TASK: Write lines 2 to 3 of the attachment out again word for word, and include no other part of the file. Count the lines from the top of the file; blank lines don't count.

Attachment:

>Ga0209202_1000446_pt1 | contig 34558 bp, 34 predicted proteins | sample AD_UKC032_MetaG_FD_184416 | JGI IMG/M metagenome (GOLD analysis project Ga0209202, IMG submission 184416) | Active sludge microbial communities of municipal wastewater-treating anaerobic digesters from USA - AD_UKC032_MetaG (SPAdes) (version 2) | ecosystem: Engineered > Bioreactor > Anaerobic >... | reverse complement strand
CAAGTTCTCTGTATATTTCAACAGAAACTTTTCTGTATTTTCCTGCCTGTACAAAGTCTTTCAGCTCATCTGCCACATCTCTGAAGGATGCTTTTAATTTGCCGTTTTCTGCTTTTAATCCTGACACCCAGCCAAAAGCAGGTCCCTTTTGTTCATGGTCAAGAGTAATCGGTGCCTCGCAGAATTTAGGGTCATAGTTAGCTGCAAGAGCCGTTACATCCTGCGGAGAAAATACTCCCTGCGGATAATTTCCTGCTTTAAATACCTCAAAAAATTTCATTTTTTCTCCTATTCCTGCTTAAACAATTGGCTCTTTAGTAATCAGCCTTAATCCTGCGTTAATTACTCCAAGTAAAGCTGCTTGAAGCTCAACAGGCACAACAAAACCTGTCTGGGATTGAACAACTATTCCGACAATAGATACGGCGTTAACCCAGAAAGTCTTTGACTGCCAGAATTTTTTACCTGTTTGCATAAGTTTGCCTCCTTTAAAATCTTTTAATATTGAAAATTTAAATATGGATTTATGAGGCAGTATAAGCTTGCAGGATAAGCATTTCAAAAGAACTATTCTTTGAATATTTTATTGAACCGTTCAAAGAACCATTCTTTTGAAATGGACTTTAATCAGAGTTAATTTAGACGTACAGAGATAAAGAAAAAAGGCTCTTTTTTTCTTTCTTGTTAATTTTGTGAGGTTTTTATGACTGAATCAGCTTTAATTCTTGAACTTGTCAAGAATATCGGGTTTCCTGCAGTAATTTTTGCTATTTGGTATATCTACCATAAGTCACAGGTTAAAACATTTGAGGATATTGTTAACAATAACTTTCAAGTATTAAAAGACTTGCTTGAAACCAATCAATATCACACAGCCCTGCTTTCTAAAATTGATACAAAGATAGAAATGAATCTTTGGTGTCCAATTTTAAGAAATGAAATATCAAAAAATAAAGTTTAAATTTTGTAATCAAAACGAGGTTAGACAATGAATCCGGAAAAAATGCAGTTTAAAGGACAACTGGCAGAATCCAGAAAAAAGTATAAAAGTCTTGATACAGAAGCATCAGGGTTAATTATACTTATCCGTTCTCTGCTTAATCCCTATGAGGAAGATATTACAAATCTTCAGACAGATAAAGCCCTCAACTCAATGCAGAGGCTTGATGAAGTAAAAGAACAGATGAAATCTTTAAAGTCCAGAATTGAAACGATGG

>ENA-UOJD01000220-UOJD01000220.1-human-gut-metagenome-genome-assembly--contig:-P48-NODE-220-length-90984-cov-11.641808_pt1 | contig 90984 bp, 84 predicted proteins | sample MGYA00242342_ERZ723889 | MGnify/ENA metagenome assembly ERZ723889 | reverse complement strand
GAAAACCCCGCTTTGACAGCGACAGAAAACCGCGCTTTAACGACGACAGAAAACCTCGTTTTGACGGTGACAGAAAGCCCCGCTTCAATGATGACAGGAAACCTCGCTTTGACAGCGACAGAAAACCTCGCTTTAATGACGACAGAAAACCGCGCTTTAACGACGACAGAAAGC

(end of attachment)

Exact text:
CAAGTTCTCTGTATATTTCAACAGAAACTTTTCTGTATTTTCCTGCCTGTACAAAGTCTTTCAGCTCATCTGCCACATCTCTGAAGGATGCTTTTAATTTGCCGTTTTCTGCTTTTAATCCTGACACCCAGCCAAAAGCAGGTCCCTTTTGTTCATGGTCAAGAGTAATCGGTGCCTCGCAGAATTTAGGGTCATAGTTAGCTGCAAGAGCCGTTACATCCTGCGGAGAAAATACTCCCTGCGGATAATTTCCTGCTTTAAATACCTCAAAAAATTTCATTTTTTCTCCTATTCCTGCTTAAACAATTGGCTCTTTAGTAATCAGCCTTAATCCTGCGTTAATTACTCCAAGTAAAGCTGCTTGAAGCTCAACAGGCACAACAAAACCTGTCTGGGATTGAACAACTATTCCGACAATAGATACGGCGTTAACCCAGAAAGTCTTTGACTGCCAGAATTTTTTACCTGTTTGCATAAGTTTGCCTCCTTTAAAATCTTTTAATATTGAAAATTTAAATATGGATTTATGAGGCAGTATAAGCTTGCAGGATAAGCATTTCAAAAGAACTATTCTTTGAATATTTTATTGAACCGTTCAAAGAACCATTCTTTTGAAATGGACTTTAATCAGAGTTAATTTAGACGTACAGAGATAAAGAAAAAAGGCTCTTTTTTTCTTTCTTGTTAATTTTGTGAGGTTTTTATGACTGAATCAGCTTTAATTCTTGAACTTGTCAAGAATATCGGGTTTCCTGCAGTAATTTTTGCTATTTGGTATATCTACCATAAGTCACAGGTTAAAACATTTGAGGATATTGTTAACAATAACTTTCAAGTATTAAAAGACTTGCTTGAAACCAATCAATATCACACAGCCCTGCTTTCTAAAATTGATACAAAGATAGAAATGAATCTTTGGTGTCCAATTTTAAGAAATGAAATATCAAAAAATAAAGTTTAAATTTTGTAATCAAAACGAGGTTAGACAATGAATCCGGAAAAAATGCAGTTTAAAGGACAACTGGCAGAATCCAGAAAAAAGTATAAAAGTCTTGATACAGAAGCATCAGGGTTAATTATACTTATCCGTTCTCTGCTTAATCCCTATGAGGAAGATATTACAAATCTTCAGACAGATAAAGCCCTCAACTCAATGCAGAGGCTTGATGAAGTAAAAGAACAGATGAAATCTTTAAAGTCCAGAATTGAAACGATGG

>ENA-UOJD01000220-UOJD01000220.1-human-gut-metagenome-genome-assembly--contig:-P48-NODE-220-length-90984-cov-11.641808_pt1 | contig 90984 bp, 84 predicted proteins | sample MGYA00242342_ERZ723889 | MGnify/ENA metagenome assembly ERZ723889 | reverse complement strand